For the first time in nearly four decades, the U.S. Department of Transportation has appointed a Chief Science Officer.

U.S. Secretary of Transportation Pete Buttigieg made the announcement on April 21, officially naming Robert Hampshire, Ph.D., as the first chief science officer for the United States Department of Transportation since 1980.

The announcement by the Department stems from the Biden-Harris Administration’s commitment to addressing the climate emergency and the President’s Executive Order on Protecting Public Health and the Environment and Restoring Science to Tackle the Climate Crisis and the Presidential Memorandum on Restoring Trust in Government Through Scientific Integrity and Evidence-Based Policymaking. 

Along with the appointment, the Department also announced that it has begun work to reestablish its Climate Change Center and is working to restore public access to climate-related reports, program information, and other scientific and technical information. 

“Climate resilience and environmental justice are at the heart of this Administration’s mission to build back better–and that effort must be grounded in scientific expertise,” said U.S. Secretary of Transportation Pete Buttigieg. “We’re thrilled to officially name Dr. Hampshire as our Chief Science Officer, and look forward to his contributions to this historic effort.”  

Hampshire will be responsible for research, development, and technology initiatives within the DOT and ensuring that programs are conducted with integrity.  In his role, he will also be responsible for advising Buttigieg on science and technology issues and overseeing the Bureau of Transportation Statistics, the Volpe National Transportation Systems Center in Cambridge, Massachusetts, and the Transportation Safety Institute in Oklahoma City, Oklahoma.

Hampshire was previously an associate professor at the University of Michigan’s Gerald R. Ford School of Public Policy and at both the U-M Transportation Research Institute’s (UMTRI) Human Factors group and Michigan Institute for Data Science (MIDAS). He earned his Ph.D. from Princeton University.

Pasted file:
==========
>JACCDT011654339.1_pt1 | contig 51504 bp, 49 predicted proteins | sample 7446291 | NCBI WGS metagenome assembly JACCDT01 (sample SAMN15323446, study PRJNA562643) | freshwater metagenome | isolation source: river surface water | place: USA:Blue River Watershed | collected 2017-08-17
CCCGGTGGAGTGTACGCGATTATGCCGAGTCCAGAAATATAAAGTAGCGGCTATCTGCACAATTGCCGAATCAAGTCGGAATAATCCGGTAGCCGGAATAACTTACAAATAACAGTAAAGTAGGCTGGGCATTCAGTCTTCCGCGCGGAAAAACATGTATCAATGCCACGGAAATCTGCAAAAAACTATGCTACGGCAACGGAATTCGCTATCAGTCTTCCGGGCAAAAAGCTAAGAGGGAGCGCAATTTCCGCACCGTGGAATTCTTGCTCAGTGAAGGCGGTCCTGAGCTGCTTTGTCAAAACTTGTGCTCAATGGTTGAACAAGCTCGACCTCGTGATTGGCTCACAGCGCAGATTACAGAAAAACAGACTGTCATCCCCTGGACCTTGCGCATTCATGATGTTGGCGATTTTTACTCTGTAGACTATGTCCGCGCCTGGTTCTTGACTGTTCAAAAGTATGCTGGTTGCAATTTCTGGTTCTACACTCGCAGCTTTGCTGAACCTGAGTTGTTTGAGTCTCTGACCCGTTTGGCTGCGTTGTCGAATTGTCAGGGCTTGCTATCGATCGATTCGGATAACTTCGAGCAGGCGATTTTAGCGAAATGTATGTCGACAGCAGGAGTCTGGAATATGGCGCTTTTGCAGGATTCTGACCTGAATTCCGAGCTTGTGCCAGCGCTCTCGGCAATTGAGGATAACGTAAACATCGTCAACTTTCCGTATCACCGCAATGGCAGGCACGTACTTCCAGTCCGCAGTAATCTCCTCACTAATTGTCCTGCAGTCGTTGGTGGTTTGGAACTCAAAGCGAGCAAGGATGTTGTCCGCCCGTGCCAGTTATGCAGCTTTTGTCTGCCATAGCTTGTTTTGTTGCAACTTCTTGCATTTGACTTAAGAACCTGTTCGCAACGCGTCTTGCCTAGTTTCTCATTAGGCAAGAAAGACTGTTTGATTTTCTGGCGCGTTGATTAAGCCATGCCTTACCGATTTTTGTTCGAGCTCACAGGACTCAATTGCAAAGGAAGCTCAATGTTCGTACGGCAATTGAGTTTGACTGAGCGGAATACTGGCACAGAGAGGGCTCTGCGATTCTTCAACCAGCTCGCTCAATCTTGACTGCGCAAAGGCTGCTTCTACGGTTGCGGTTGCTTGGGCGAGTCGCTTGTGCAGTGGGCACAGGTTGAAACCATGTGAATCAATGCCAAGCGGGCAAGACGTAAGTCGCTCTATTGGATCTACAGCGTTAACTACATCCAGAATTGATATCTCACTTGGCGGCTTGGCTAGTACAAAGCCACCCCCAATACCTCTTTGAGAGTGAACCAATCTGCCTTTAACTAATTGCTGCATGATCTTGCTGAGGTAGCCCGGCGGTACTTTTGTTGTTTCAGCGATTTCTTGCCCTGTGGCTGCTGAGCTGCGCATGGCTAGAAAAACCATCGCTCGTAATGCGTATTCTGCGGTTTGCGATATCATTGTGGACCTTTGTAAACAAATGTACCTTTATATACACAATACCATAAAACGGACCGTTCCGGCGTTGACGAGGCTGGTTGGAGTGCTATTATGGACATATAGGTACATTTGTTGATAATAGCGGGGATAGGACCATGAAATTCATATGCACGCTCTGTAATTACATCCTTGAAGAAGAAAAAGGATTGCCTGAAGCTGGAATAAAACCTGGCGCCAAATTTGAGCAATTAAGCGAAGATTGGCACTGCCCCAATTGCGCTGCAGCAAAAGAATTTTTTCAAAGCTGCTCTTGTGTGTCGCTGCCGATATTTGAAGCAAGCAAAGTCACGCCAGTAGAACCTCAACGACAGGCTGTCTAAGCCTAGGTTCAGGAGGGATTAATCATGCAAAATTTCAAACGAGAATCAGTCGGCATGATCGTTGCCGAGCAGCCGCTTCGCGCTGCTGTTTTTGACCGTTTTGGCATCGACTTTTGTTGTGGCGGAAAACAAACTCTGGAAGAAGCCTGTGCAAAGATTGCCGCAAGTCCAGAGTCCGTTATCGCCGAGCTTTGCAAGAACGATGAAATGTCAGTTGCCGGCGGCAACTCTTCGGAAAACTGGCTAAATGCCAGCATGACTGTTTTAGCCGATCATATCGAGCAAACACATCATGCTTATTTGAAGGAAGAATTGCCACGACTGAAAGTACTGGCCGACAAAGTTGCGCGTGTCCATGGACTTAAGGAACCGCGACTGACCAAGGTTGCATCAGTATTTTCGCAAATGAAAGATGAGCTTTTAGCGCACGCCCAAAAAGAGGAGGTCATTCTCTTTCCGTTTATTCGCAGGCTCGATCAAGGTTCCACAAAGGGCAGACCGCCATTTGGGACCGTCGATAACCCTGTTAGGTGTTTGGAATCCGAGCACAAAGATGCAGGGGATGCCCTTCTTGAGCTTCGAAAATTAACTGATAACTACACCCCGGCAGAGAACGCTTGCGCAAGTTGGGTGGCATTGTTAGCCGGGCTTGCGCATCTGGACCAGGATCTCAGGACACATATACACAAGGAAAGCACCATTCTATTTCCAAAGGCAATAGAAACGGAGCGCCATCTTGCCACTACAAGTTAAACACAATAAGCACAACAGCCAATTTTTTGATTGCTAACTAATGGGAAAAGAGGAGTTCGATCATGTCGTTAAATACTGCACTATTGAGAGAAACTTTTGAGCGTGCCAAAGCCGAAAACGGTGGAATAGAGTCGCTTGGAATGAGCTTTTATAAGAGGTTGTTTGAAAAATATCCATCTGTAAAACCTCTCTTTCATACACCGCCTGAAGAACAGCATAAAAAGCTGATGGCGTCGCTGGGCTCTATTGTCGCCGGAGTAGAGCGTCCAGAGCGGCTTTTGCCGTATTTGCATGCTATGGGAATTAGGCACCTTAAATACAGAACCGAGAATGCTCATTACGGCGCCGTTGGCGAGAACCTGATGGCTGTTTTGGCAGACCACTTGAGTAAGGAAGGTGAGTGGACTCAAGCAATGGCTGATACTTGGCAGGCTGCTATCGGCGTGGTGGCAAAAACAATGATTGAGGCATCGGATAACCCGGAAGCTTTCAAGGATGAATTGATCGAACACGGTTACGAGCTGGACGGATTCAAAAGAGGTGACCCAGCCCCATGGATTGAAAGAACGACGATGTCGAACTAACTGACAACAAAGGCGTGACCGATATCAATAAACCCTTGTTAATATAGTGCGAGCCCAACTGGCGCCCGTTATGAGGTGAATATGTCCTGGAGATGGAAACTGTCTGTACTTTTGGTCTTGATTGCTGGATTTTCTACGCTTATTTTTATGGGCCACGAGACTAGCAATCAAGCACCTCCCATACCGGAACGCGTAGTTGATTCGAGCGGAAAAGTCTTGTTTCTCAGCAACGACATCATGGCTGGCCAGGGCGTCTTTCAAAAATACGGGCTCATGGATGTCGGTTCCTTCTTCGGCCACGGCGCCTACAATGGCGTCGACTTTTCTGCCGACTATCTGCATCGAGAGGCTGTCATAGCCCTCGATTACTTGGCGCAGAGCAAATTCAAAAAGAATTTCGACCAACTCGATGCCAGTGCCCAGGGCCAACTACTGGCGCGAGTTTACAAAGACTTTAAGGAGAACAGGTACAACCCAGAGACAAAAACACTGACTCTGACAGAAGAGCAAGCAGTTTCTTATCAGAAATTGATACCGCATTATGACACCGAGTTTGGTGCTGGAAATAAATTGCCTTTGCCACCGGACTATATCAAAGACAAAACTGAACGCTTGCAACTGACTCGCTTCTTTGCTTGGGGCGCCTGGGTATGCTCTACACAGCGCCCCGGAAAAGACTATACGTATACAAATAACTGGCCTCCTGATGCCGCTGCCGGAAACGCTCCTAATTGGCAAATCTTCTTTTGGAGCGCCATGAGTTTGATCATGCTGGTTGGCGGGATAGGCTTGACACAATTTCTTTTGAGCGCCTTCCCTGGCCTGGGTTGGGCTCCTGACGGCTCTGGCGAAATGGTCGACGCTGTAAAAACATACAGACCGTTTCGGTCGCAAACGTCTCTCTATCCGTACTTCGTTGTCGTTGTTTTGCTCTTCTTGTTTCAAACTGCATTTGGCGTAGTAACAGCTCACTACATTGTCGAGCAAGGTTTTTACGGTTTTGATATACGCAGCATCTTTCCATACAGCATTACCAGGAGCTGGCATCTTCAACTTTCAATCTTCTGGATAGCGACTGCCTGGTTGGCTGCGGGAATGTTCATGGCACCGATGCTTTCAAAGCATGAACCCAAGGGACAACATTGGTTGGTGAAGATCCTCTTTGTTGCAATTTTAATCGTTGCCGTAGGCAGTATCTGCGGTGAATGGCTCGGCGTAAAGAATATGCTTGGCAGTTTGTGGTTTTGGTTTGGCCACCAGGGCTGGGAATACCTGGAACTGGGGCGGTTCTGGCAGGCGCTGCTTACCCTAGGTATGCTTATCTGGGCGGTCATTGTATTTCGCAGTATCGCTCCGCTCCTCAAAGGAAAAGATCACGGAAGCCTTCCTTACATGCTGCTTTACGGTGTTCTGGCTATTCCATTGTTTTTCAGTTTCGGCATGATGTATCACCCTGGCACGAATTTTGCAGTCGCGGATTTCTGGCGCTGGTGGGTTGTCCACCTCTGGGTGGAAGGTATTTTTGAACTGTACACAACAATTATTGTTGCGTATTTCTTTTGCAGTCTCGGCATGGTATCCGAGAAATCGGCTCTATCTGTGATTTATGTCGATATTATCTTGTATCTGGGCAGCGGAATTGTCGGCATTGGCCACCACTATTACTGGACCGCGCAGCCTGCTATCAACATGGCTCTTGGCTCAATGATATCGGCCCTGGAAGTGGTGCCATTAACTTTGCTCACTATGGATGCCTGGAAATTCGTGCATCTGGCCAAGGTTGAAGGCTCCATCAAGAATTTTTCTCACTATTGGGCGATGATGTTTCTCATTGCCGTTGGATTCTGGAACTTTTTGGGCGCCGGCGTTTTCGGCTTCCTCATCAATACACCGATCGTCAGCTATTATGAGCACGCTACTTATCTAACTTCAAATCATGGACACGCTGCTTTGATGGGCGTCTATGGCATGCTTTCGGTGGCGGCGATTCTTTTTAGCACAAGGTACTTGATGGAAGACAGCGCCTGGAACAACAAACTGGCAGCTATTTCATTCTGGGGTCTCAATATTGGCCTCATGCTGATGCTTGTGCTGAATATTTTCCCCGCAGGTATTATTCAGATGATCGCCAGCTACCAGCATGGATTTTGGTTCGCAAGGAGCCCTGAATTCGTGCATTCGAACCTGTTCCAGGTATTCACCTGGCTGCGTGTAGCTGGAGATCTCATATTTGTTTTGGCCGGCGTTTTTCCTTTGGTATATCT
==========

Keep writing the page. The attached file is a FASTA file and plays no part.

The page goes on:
“The re-introduction of a Chief Science Officer underscores transportation’s key role in addressing the complexity and criticality of our dynamically changing climate. I look forward to working across all modes of transportation to address the immediate concerns, and to ensure our future transportation system is sustainable,” said Acting Assistant Secretary for Research and Technology Robert Hampshire. “It is important that USDOT incorporate scientific research to advance climate change initiatives that are fair and equitable to all.” 

Reestablishing the Climate Change Center will help coordinate the Department’s related research, policies, and actions and support the transportation sector in moving toward net-zero carbon emissions, stated the Department.  The “DOT Center for Climate Change and Environmental Forecasting” has been dormant since 2017 but was originally established to serve as the center for information and technical expertise on transportation and climate change, coordinating climate-related research, policies, and actions.

The Department has assessed public websites and information repositories, including the National Transportation Library, and identified 24 websites and 33 reports and other publications which had been de-published after January 21, 2017. All of these materials have been restored to public access.

The Department will also re-designate a Scientific Integrity Officer, who will be responsible for research policy implementation and report directly to the Chief Science Officer.

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